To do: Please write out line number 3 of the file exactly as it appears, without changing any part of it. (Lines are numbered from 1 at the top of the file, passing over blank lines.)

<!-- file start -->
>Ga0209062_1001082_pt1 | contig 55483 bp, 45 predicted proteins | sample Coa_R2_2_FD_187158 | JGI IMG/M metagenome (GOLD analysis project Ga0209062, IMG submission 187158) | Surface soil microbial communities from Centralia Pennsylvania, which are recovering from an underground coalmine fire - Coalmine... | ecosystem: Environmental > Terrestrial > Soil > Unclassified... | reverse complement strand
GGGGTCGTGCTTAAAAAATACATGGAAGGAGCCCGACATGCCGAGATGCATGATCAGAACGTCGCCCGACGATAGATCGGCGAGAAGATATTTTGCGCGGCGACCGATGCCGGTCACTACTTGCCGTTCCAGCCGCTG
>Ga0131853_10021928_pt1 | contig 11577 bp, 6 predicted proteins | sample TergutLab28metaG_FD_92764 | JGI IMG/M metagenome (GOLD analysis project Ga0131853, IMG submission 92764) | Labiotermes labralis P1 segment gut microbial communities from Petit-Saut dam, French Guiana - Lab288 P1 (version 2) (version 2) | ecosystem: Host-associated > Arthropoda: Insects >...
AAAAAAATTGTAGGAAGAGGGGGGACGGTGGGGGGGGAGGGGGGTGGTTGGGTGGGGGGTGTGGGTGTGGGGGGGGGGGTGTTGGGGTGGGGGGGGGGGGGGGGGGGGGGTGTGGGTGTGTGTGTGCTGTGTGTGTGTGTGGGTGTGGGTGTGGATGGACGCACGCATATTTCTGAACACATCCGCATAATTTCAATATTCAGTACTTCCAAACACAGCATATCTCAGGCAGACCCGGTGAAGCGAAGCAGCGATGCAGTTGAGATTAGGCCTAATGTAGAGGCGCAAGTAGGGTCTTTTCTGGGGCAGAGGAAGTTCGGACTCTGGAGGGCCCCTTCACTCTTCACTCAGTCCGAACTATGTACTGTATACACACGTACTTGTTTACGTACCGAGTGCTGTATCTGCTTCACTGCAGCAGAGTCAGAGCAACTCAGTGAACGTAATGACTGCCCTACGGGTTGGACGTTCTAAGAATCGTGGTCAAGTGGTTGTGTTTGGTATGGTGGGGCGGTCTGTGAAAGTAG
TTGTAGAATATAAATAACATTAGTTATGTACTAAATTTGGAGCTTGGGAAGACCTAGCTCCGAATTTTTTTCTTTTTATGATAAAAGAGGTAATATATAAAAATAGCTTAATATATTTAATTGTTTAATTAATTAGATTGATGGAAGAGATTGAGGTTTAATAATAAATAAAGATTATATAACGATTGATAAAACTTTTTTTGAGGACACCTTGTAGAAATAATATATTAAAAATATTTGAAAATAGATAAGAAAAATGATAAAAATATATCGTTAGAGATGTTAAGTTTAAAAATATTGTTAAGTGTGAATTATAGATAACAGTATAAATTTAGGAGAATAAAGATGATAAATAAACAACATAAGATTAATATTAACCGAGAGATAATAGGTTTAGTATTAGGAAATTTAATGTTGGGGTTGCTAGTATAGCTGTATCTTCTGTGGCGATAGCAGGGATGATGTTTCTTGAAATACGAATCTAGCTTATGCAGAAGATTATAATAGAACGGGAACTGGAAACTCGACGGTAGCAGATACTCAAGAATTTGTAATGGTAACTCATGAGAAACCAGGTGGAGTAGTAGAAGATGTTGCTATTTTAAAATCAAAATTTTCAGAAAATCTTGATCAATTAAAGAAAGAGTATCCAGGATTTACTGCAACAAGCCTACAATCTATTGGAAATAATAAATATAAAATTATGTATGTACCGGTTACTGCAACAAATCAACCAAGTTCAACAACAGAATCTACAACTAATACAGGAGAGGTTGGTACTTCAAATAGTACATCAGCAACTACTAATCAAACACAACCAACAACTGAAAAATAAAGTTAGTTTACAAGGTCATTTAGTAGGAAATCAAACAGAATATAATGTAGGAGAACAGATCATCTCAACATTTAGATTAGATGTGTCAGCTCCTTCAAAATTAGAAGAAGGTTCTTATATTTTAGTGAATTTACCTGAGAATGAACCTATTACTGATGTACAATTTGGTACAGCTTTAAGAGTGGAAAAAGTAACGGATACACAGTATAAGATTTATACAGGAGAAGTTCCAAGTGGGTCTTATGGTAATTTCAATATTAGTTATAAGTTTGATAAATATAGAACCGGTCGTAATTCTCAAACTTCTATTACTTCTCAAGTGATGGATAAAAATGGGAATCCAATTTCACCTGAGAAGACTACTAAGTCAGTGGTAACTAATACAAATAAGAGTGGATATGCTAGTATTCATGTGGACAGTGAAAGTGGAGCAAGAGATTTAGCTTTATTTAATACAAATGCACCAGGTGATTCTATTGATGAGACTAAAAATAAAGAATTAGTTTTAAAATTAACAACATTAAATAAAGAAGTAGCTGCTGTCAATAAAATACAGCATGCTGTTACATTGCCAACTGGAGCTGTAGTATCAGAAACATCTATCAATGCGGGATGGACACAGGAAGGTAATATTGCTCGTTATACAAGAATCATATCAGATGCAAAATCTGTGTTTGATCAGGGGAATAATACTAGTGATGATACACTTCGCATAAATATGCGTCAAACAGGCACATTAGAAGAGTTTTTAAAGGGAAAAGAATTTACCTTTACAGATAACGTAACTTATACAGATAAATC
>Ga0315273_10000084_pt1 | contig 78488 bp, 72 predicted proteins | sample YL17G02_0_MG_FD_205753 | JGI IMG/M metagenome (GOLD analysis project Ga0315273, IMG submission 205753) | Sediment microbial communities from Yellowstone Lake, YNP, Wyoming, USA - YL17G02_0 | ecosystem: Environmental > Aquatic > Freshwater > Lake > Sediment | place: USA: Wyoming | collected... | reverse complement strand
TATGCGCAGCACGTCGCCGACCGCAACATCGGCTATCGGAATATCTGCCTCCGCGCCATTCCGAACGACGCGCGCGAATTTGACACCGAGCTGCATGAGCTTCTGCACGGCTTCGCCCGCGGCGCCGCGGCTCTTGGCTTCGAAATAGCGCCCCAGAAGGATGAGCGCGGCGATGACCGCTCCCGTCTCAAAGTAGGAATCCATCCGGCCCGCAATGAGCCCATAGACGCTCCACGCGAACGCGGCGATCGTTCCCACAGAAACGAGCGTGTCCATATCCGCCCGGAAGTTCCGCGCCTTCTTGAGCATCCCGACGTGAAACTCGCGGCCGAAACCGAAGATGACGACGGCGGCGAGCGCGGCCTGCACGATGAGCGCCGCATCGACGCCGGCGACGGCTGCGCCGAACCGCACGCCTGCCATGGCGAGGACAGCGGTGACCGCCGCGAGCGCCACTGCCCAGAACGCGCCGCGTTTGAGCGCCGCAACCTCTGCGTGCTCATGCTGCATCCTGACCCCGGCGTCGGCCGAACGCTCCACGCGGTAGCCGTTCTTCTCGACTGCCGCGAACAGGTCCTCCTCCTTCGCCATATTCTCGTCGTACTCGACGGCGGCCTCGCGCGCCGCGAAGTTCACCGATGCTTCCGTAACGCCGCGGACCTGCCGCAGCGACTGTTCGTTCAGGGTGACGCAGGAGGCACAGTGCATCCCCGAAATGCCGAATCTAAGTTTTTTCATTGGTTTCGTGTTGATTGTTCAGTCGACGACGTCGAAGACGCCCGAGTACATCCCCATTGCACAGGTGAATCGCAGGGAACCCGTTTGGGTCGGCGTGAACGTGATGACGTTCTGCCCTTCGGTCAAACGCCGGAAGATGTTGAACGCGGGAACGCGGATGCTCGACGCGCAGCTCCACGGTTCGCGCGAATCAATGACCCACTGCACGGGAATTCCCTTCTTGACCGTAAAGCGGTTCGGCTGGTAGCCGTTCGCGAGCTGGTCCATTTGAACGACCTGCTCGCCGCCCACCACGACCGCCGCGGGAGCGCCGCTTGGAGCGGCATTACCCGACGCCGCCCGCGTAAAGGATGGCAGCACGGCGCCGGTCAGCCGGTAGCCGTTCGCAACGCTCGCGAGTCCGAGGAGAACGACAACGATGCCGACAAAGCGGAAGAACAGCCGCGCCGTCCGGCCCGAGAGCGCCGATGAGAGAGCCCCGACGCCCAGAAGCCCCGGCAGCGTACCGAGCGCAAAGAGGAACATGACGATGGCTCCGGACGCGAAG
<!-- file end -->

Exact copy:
>Ga0131853_10021928_pt1 | contig 11577 bp, 6 predicted proteins | sample TergutLab28metaG_FD_92764 | JGI IMG/M metagenome (GOLD analysis project Ga0131853, IMG submission 92764) | Labiotermes labralis P1 segment gut microbial communities from Petit-Saut dam, French Guiana - Lab288 P1 (version 2) (version 2) | ecosystem: Host-associated > Arthropoda: Insects >...